AABB’s Technical Manual, 16th ed., lists the signs and symptoms that may be indicators of a transfusion reaction as fever (generally defined as ≥1ºC rise in temperature above 37ºC); chills with or without rigors; respiratory distress (wheezing, coughing, and dyspnea); hyper- or hypo-tension; abdominal, chest, flank, or back pain; pain at the infusion site; skin manifestations (urticaria, rash, flushing, pruritus, and localized edema); nausea/vomiting; abnormal bleeding; and oliguria/anuria.2

One textbook recommends laboratory evaluation for transfusion reaction if the temperature increases by ≥1ºC.3

Second, what is the definition of febrile transfusion reaction?

The National Healthcare Safety Network: Biovigilance Component defines a FNHTR as fever or chills, or both, without hemolysis occurring in the patient up to four hours after transfusion. A fever is defined as ≥38ºC (100.4ºF) oral or equivalent and a change of ≥1ºC (1.8ºF) from pre-transfusion value.4

In AABB’s Technical Manual, 16th ed., FNHTR is “defined as the occurrence of ≥1°C rise in temperature above 37ºC (98.6ºF) associated with transfusion for which no other cause is identifiable.”2

Other references use a temperature rise of 1ºC or more, without requiring the patient to have a “fever.”3,5,6,7 In these resources, fever in acute hemolytic transfusion reactions is not defined.

References

  1. Sazama K, DeChristopher PJ, Dodd R, et al. Practice parameter for the recognition, management, and prevention of adverse consequences of blood transfusion. College of American Pathologists. Arch Pathol Lab Med. 2000;124:61–70.
  2. Roback JD, ed. Technical Manual, 16th ed. Bethesda, Md.: AABB;2008.
  3. McPherson RA, Pincus MR. Henry’s Clinical Diagnosis and Management by Laboratory Methods, 21st ed. China: WB Saunders Elsevier;2007.
  4. www.cdc.gov/nhsn/PDFs/hemovigModuleProtocol_current.pdf.
  5. Uhlmann EJ, Isgriggs E, Wallhermfechtel M, et al. Prestorage universal WBC reduction of RBC units does not affect the incidence of transfusion reactions. Transfusion. 2001;41:997–1000.
  6. www.merck.com/mmpe/sec11/ch146/ch146e.html# sec11-ch146-ch146d-1093.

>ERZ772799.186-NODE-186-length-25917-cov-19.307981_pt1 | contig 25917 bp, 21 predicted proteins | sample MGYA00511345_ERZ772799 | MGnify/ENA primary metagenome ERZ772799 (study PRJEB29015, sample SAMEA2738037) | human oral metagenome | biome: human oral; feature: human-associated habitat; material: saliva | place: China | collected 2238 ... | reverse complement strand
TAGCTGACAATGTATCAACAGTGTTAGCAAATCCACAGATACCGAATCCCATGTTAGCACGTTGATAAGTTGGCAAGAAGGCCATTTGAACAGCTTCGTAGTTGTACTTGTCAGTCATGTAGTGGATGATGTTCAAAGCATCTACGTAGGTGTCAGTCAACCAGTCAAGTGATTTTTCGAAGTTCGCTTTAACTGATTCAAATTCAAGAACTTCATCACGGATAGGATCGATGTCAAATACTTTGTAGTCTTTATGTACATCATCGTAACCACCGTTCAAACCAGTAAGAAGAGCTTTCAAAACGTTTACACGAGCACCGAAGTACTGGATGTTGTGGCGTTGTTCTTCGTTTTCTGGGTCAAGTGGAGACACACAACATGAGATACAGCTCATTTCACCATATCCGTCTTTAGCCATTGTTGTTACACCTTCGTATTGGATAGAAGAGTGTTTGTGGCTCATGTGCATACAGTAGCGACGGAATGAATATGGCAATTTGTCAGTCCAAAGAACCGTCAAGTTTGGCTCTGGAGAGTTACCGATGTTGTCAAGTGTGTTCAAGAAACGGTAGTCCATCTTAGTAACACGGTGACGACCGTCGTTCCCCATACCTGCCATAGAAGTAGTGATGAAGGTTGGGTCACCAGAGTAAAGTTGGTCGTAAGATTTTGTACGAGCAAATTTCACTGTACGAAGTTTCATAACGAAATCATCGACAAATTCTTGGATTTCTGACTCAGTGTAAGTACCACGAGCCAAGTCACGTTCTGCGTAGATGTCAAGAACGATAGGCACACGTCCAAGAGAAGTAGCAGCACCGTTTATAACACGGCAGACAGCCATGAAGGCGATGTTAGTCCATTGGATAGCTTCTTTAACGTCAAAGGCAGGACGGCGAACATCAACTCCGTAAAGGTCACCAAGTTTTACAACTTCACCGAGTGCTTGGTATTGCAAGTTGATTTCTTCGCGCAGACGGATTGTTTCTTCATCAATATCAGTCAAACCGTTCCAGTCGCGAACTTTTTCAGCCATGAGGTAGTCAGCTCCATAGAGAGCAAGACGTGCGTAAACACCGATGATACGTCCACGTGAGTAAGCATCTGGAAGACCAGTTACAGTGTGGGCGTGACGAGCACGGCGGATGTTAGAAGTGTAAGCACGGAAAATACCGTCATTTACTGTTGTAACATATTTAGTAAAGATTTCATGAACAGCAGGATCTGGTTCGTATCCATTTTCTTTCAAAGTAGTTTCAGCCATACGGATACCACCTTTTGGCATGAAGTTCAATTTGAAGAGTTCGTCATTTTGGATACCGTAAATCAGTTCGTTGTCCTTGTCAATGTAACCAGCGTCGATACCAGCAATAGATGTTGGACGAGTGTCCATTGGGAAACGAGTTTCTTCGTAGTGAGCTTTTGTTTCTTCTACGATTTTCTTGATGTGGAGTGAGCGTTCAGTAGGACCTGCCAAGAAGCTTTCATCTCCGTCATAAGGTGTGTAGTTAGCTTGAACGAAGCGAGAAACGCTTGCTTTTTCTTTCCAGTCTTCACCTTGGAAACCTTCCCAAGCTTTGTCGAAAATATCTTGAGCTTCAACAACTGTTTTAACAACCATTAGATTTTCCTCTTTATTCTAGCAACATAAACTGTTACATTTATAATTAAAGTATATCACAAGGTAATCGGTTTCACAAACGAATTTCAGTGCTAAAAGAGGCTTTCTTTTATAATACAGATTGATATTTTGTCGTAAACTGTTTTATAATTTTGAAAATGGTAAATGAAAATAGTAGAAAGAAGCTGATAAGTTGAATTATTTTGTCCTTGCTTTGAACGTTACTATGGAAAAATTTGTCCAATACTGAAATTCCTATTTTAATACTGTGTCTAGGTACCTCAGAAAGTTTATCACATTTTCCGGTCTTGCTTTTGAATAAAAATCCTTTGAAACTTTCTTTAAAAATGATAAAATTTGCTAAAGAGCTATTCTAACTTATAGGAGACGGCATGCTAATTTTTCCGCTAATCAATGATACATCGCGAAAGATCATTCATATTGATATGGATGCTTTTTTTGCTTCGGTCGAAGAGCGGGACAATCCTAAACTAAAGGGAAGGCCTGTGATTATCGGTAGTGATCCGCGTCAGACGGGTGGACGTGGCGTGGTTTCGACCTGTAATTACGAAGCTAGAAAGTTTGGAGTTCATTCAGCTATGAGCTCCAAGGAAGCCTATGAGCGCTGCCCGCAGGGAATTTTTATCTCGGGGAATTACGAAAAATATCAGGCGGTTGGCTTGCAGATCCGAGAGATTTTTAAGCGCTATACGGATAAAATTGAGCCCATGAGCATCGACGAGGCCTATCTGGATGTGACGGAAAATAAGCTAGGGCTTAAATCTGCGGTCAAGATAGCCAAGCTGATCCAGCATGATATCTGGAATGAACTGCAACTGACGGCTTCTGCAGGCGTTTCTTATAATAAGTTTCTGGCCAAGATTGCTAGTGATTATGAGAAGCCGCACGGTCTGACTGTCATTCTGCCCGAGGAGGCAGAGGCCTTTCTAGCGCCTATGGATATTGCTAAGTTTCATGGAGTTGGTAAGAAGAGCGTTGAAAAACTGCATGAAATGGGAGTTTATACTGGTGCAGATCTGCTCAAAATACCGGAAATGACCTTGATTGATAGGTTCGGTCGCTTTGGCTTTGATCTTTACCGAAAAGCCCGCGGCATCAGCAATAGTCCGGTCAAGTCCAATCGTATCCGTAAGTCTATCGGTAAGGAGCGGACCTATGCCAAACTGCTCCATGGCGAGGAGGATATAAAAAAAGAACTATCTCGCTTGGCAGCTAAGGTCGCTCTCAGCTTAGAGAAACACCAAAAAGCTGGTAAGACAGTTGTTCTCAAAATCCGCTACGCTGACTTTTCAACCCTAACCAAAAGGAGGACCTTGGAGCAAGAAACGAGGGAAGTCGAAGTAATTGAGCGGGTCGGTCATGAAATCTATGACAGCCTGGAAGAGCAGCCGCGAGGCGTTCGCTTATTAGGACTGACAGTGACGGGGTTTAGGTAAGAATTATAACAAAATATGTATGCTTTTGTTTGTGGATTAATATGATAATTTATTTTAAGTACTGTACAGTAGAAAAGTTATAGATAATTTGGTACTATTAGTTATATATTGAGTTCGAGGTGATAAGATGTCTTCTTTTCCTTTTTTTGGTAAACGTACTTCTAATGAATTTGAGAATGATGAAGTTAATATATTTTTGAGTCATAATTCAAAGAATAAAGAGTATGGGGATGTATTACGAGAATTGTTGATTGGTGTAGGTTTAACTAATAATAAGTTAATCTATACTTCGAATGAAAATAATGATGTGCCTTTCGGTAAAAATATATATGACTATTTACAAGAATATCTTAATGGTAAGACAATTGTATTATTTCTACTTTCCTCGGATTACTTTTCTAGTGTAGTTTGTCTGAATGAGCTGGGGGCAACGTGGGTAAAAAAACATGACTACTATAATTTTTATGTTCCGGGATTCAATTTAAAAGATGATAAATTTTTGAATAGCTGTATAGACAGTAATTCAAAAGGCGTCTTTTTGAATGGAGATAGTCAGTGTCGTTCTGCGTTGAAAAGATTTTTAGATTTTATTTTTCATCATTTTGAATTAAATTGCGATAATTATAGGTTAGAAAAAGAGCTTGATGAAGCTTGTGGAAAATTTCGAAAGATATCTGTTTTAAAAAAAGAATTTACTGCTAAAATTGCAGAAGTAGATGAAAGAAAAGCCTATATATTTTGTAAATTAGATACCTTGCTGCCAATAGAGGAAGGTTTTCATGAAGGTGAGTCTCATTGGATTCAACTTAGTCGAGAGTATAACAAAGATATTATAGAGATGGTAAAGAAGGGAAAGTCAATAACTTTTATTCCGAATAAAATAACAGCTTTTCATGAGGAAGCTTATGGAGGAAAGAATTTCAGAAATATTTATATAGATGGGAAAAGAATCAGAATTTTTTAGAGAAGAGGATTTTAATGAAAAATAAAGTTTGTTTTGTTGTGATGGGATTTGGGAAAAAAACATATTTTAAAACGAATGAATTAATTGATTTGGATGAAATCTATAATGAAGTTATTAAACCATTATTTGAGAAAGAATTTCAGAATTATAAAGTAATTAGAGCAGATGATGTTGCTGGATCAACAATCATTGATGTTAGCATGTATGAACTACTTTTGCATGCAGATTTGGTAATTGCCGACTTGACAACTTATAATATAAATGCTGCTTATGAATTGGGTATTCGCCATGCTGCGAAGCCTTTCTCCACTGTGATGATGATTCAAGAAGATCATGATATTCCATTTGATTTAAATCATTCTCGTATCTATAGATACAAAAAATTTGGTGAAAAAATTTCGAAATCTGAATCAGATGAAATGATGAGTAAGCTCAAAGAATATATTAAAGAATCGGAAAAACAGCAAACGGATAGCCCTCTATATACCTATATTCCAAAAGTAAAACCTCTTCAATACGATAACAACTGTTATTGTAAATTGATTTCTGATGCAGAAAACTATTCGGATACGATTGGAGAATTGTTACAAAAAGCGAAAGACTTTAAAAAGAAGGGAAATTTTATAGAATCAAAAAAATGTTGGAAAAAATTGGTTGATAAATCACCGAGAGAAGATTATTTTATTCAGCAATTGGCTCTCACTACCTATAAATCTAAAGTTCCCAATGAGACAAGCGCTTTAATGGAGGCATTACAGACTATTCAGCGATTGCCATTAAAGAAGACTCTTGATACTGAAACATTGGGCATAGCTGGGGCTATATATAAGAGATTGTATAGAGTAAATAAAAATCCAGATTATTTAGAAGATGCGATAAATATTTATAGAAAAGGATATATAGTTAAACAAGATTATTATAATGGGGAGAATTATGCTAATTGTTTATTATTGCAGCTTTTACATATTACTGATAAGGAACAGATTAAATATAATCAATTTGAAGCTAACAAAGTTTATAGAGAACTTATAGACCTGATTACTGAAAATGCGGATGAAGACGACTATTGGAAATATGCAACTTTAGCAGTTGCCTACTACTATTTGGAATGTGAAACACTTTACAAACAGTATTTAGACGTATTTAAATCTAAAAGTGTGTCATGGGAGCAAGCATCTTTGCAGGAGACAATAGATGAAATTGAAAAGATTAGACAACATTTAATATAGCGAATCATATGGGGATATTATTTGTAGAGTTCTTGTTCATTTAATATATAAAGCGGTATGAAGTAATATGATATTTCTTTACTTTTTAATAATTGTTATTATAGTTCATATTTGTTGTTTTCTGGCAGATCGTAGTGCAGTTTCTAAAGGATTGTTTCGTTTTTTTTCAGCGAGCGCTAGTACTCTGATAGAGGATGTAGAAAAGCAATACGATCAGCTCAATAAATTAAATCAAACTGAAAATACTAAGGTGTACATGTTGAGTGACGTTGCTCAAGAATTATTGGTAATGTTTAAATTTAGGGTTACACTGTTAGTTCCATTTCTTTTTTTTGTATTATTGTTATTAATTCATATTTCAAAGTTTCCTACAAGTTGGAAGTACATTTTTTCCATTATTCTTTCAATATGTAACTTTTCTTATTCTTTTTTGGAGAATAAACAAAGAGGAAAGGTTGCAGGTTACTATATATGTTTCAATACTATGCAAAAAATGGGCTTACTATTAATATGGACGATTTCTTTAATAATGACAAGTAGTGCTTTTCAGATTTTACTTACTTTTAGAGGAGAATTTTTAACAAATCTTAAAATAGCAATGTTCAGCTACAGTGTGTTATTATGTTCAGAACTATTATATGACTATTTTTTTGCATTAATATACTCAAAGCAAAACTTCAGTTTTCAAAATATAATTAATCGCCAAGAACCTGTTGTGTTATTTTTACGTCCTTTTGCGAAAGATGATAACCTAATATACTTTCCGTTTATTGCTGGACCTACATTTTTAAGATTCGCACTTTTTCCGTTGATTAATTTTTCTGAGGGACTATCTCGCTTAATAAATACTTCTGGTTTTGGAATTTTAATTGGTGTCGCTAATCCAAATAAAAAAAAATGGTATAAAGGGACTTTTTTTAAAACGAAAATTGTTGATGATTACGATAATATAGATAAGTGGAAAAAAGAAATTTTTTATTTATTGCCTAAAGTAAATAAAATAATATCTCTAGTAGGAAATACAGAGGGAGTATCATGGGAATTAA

7. Hoffman R, Benz EJ, Shattil SJ, et al., eds. Hematology: Basic Principles and Practice, 4th ed. Philadelphia, Pa.: Churchill Livingston;2005.

Beth H. Shaz, MD
Associate Professor of Pathology
and Laboratory Medicine
Emory University School of Medicine
Atlanta
Liaison, CAP Transfusion
Medicine Resource Committee

Question Q. Does chromosomal analysis contribute in decisions for therapy, staging, or prognosis for patients with myeloma?

A. Several clinical parameters have been used as prognostic factors for survival in patients with multiple myeloma (MM), including serum beta-2 microglobulin, age, performance status, serum albumin, serum creatinine, platelet count, plasma cell labeling index, serum calcium, and hemoglobin.1

Chromosome analysis by cytogenetics and fluorescent in situ hybridization (FISH) has an important role in determining the prognosis and choice of therapeutic interventions in patients with MM.2 Though nearly all MM patients have chromosomal abnormalities at the time of diagnosis, only about one-third of patients have detectable chromosomal abnormalities by conventional cytogenetic analysis because of the low proliferation activity of plasma cells. MM patients with hyperdiploidy due to nonrandom gains of chromosomes 3, 5, 7, 9, 11, 15, 19, and 21 have better overall survival. In contrast, hypodiploid patients show more resistant disease and shorter survival.3

Since FISH is performed on interphase cells, it overcomes the low proliferation activity of plasma cells. The IgH (heavy chain) locus (14q32) is most commonly involved in translocations in MM patients. FISH for t(11;14) (IgH, cyclin D1), t(4;14) (IgH, FGFR3), del(17p) (p53), del(13q) (Rb-1), and t(14;16) are commonly used targets for prognostication.2 The presence of del(17p), t(4;14), and t(14;16) and del(13q) predicts shorter overall survival, while t(11;14) is associated with improved survival. The amplification of the 1q or deletion of 1p, or both, may predict poor outcome.3

Cytogenetics and FISH should be performed at the time of diagnosis and time of relapse.2 The impact of clinical and molecular factors on a patient’s prognosis/survival depends not only on other genetic and microenvironmental factors but also on the type of therapeutic interventions.2, 3

References

  1. Kyle RA, Gertz MA, Witzig TE, et al. Review of 1027 patients with newly diagnosed multiple myeloma. Mayo Clin Proc. 2003;78:21–33. www.uptodate.com/online/content/abstract.do?topicKey=plasma/5949&refNum=3.
  2. Munshi NC. Investigative tools for diagnosis and management. Hematology Am Soc Hematol Edu Program. 2008:298–305.
  3. Avet-Loiseau H. Role of genetics in prognostication in myeloma. Best Pract Res Clin Haematol. 2007;20:625–635.

M. Ali Ansari-Lari, MD, PhD
Hematopathologist
Pathology Consultants of South Broward
Memorial Healthcare System
Hollywood, Fla.


Dr. Kiechle is medical director of clinical pathology, Memorial Healthcare, Hollywood, Fla.